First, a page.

The following is a transcript excerpt from Dr. Jordan B. Peterson’s recent roundtable discussion on Exodus. You can watch the special on DailyWire+.
Episode time: 01:08
Jordan Peterson: This might constitute a useful prayer. Say you are in despair to the point you are depressed; you are anxious. You are ill enough to see a psychotherapist. One thing that you might do is begin with an offering — and people do this automatically. They say, “Well, what is it that I might be doing wrong?” And [Carl] Rogers, for example, pointed out that before you could enter into the contract of psychotherapeutic transformation, you had to admit that there was a problem and admit that change was necessary. So basically, what you are doing is approaching the problem of being that cannot progress in a spirit of humility. That is an offering. “What am I doing wrong?” is something like, “If I could just find out what wrong was, I might be willing to give it up and change.” Well, that is a sacrifice. That is an offering of the willingness to sacrifice. And then if people search their soul in that manner, what will happen very frequently — sometimes in communication with others, but sometimes just as a subjective, phenomenological experience — they will get a revelation. That is echoed in the gospel phrase that if you knock, the door will open. And if you seek, you will find. And if you ask, it will be given to you. It sounds magical, but it is not magical.
It is no more than what you always do when you set yourself forward to solve a problem. First, you admit that there is a problem. Second, you admit that you have something to learn. The third thing you do is to ask for revelation of the thing that you need to learn. And maybe you open yourself up to receipt of that in dialogue with someone else, but it is also something that can make itself manifest within. And you might say, “Well, you thought that up.” That is not really how it works. You ask the question and if you are extraordinarily fortunate — maybe that means you were on your knees with sufficient intensity — a redemptive answer will make itself manifest, and that is the offering up, the sacrificial offering up, and the descent of something like the unifying spirit, practically speaking.
Ben Shapiro: So, we read the Bible once through — the five books of Moses, — once through every year. I’ve been doing it, you know, since I was [about] 12 — so we have been doing it for quite a while. And these are always the boring sections of the Bible, where you get the very, very detailed descriptions of the tabernacle and, as we’ll see, we actually end up doing it twice. And I will admit that I did not understand, I think, what was going on with the tabernacle until I read “Maps of Meaning.” The reason was — and forgive me, Jordan, if I screw up your book — but when I was reading “Maps of Meaning,” the basic suggestion that struck me is when you were talking about the way that children apprehend the world — that they apprehend objects as having values attached to the objects.
When you teach a kid about a glass, you don’t teach them: “Here’s a glass. Here are the properties of glass. If you drop the glass, it’s going to shatter.” You say, “Don’t touch the glass. Don’t touch the glass because it’ll break.” That’s how you learn about what a glass is, because the rules come embodied in the object. And in the Garden of Eden, that’s also the way that the world is described. “Don’t touch the tree. It’s the tree of knowledge. Don’t touch the tree.” It comes with a set of rules. And that also happens to merge fairly well with the idea of the knowledge of good and evil in an Aristotelian sense, meaning that what is good is that it serves its purpose. A good thing is a thing that serves its purpose.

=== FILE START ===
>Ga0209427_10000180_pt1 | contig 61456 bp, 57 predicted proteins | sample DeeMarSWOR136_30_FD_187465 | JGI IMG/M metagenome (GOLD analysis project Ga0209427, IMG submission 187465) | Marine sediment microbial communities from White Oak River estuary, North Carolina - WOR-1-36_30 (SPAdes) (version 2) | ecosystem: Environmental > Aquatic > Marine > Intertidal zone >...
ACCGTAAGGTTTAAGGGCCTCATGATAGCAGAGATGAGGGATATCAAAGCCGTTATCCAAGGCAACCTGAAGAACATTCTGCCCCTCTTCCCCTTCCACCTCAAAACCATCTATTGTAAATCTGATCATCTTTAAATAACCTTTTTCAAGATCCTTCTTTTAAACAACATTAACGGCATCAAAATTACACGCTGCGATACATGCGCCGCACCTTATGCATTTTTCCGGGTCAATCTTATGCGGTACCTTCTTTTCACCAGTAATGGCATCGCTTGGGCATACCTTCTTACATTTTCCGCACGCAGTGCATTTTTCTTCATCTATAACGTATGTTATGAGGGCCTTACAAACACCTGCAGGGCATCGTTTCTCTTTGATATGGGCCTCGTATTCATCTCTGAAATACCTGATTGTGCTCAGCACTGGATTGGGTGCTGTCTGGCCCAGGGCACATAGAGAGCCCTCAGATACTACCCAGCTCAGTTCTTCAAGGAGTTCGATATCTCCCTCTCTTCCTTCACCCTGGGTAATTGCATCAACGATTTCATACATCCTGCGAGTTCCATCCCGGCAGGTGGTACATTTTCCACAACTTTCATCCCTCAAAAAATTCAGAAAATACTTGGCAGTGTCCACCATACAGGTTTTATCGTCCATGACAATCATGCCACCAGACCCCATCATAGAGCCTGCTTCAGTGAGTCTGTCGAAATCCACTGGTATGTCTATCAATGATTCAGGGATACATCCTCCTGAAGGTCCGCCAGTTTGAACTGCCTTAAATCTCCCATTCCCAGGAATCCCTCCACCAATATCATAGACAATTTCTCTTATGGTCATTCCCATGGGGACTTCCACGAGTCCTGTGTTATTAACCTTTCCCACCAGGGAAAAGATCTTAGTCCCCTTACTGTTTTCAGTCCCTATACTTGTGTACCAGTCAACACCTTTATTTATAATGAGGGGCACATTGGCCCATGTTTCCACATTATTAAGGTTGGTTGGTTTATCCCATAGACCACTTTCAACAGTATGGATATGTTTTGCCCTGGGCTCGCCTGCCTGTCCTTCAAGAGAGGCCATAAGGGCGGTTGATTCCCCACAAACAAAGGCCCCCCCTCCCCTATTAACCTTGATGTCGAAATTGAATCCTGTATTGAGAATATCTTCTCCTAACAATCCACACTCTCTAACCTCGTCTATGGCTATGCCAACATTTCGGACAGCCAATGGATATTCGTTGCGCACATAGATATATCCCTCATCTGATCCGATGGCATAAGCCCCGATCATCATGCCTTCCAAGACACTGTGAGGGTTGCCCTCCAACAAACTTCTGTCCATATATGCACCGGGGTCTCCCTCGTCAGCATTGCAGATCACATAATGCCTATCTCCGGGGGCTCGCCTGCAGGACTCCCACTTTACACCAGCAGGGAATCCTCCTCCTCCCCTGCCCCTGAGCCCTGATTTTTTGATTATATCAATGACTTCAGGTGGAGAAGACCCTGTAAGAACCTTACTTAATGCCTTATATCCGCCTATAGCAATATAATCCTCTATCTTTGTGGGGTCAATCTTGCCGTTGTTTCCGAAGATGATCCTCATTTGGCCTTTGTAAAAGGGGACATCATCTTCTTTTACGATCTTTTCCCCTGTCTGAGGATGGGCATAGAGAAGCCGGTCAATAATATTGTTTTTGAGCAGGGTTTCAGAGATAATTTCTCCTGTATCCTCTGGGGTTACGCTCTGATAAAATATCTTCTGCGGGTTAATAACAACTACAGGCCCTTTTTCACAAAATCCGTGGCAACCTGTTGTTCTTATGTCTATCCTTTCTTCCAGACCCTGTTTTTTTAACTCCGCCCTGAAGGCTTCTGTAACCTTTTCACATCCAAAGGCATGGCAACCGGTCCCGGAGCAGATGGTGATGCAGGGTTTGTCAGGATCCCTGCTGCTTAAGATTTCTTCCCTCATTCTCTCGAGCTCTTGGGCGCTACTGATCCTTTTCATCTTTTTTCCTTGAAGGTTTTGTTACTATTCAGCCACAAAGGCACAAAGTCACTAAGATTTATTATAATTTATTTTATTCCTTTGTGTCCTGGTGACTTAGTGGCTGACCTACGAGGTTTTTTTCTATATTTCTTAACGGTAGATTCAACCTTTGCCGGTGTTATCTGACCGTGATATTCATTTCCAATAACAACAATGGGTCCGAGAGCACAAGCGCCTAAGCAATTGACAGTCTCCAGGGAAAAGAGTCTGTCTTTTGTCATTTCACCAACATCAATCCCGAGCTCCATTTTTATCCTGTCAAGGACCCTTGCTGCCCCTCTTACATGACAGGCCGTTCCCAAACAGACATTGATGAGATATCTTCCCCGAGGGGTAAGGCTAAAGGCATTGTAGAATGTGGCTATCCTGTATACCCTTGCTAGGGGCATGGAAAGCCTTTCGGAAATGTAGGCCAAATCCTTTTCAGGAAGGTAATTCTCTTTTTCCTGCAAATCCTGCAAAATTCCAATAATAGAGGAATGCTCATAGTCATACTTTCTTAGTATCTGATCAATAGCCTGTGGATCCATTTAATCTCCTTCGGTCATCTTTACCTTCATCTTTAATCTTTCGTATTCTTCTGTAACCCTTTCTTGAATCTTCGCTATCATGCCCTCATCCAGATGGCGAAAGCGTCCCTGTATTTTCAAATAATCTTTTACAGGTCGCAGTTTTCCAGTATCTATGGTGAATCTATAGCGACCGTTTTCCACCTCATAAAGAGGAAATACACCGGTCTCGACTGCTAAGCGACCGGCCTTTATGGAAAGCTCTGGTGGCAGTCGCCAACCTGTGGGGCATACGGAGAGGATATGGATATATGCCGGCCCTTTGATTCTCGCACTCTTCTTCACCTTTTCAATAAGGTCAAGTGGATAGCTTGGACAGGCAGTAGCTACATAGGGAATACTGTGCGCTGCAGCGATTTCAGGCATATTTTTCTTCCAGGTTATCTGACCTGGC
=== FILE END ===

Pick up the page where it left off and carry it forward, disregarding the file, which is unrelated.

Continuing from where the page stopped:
In the Garden of Eden — and this is where natural law springs from — the idea is that the world is created with a sense of purpose and everything in the world comes with that teleology, with that sense of purpose. Where man fails and is ejected from the Garden of Eden is where he begins to substitute his own judgment of moral good or ethical good — his own judgment of what is good and evil — for the teleological view that God has placed in the world for Him to understand. So as soon as he substitutes his own logic and judgment for that, he has to be thrown out of the Garden of Eden, and the gap emerges between the meaning of the world around us and the meaning that we impose on the world around us.
When it comes to the tabernacle and this section of the Bible, this is the reimposition of the Garden of Eden, and it’s very clear that that’s what’s happening in the language. You can see the words that are used are used only a couple of times in all of the Bible. You’re speaking of the skins — the skins, which are given to Adam, which make their appearance here again. You see the angels with the swinging swords reappearing atop the ark. So the idea here is that what God is saying is that with the commandments and with The Law, I’m reinstantiating the world with rules and meaning that exist in the world, and they’ve been gone for a long time. And now The Law is the way that you are going to be able to re-access a world where the meaning is embedded in the world and not separate from the world. Before, what was behind the angels was the Garden of Eden. Now, what the angels are guarding are the Ten Commandments. It’s the tablets or what’s being guarded. The Law’s being guarded because that’s the pathway back into the Garden of Eden where the world is invested with a new sense of meaning, and that’s what the tabernacle is about.
WATCH: Exodus: Episode 12